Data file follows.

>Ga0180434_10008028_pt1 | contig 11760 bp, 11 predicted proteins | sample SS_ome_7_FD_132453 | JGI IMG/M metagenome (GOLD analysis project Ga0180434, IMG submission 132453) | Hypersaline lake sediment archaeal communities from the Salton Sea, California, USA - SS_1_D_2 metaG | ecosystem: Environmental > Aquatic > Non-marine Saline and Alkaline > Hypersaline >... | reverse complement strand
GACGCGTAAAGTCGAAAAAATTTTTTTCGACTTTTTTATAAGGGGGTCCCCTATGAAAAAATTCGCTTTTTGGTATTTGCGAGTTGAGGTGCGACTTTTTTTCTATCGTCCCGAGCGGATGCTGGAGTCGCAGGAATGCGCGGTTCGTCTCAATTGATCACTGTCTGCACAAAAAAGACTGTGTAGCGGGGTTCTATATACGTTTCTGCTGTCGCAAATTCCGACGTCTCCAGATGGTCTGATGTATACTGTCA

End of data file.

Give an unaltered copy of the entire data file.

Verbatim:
>Ga0180434_10008028_pt1 | contig 11760 bp, 11 predicted proteins | sample SS_ome_7_FD_132453 | JGI IMG/M metagenome (GOLD analysis project Ga0180434, IMG submission 132453) | Hypersaline lake sediment archaeal communities from the Salton Sea, California, USA - SS_1_D_2 metaG | ecosystem: Environmental > Aquatic > Non-marine Saline and Alkaline > Hypersaline >... | reverse complement strand
GACGCGTAAAGTCGAAAAAATTTTTTTCGACTTTTTTATAAGGGGGTCCCCTATGAAAAAATTCGCTTTTTGGTATTTGCGAGTTGAGGTGCGACTTTTTTTCTATCGTCCCGAGCGGATGCTGGAGTCGCAGGAATGCGCGGTTCGTCTCAATTGATCACTGTCTGCACAAAAAAGACTGTGTAGCGGGGTTCTATATACGTTTCTGCTGTCGCAAATTCCGACGTCTCCAGATGGTCTGATGTATACTGTCA